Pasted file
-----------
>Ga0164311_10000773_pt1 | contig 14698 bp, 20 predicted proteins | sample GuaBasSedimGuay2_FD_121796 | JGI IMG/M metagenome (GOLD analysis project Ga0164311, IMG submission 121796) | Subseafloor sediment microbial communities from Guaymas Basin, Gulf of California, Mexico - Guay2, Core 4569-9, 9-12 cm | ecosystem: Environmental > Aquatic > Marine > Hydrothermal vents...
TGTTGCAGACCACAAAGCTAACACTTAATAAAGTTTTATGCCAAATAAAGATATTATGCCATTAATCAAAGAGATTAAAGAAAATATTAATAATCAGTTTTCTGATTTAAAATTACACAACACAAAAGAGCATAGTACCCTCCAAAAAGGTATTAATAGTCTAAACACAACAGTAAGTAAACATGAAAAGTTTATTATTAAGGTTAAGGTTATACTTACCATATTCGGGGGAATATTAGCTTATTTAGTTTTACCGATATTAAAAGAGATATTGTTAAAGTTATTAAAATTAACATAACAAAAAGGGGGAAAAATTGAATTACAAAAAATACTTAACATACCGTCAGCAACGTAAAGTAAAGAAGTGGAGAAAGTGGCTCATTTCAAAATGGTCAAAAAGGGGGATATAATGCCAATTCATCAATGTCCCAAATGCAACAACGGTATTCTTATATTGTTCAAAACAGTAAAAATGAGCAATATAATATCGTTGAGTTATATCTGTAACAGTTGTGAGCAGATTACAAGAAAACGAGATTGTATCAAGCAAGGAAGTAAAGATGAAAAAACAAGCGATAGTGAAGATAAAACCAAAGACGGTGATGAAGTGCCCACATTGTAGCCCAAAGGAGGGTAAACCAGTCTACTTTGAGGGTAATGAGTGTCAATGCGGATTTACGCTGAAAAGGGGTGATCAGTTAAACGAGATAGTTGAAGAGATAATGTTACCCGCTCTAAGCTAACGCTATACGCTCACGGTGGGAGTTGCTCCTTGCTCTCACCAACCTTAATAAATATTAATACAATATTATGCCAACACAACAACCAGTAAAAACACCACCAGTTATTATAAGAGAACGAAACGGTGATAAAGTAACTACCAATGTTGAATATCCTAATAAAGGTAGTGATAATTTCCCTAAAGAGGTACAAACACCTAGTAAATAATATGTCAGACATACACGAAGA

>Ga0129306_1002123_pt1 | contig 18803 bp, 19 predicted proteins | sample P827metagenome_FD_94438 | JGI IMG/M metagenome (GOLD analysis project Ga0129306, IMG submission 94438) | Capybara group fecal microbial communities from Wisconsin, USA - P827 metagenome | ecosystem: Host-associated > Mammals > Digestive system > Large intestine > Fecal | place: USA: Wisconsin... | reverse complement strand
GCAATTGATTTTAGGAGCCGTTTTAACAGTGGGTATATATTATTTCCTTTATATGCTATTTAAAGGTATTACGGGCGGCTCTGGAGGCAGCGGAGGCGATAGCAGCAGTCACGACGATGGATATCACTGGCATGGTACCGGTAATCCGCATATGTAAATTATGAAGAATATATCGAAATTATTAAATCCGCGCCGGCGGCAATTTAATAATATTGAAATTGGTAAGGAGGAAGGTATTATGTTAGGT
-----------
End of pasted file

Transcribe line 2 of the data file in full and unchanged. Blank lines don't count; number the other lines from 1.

TGTTGCAGACCACAAAGCTAACACTTAATAAAGTTTTATGCCAAATAAAGATATTATGCCATTAATCAAAGAGATTAAAGAAAATATTAATAATCAGTTTTCTGATTTAAAATTACACAACACAAAAGAGCATAGTACCCTCCAAAAAGGTATTAATAGTCTAAACACAACAGTAAGTAAACATGAAAAGTTTATTATTAAGGTTAAGGTTATACTTACCATATTCGGGGGAATATTAGCTTATTTAGTTTTACCGATATTAAAAGAGATATTGTTAAAGTTATTAAAATTAACATAACAAAAAGGGGGAAAAATTGAATTACAAAAAATACTTAACATACCGTCAGCAACGTAAAGTAAAGAAGTGGAGAAAGTGGCTCATTTCAAAATGGTCAAAAAGGGGGATATAATGCCAATTCATCAATGTCCCAAATGCAACAACGGTATTCTTATATTGTTCAAAACAGTAAAAATGAGCAATATAATATCGTTGAGTTATATCTGTAACAGTTGTGAGCAGATTACAAGAAAACGAGATTGTATCAAGCAAGGAAGTAAAGATGAAAAAACAAGCGATAGTGAAGATAAAACCAAAGACGGTGATGAAGTGCCCACATTGTAGCCCAAAGGAGGGTAAACCAGTCTACTTTGAGGGTAATGAGTGTCAATGCGGATTTACGCTGAAAAGGGGTGATCAGTTAAACGAGATAGTTGAAGAGATAATGTTACCCGCTCTAAGCTAACGCTATACGCTCACGGTGGGAGTTGCTCCTTGCTCTCACCAACCTTAATAAATATTAATACAATATTATGCCAACACAACAACCAGTAAAAACACCACCAGTTATTATAAGAGAACGAAACGGTGATAAAGTAACTACCAATGTTGAATATCCTAATAAAGGTAGTGATAATTTCCCTAAAGAGGTACAAACACCTAGTAAATAATATGTCAGACATACACGAAGA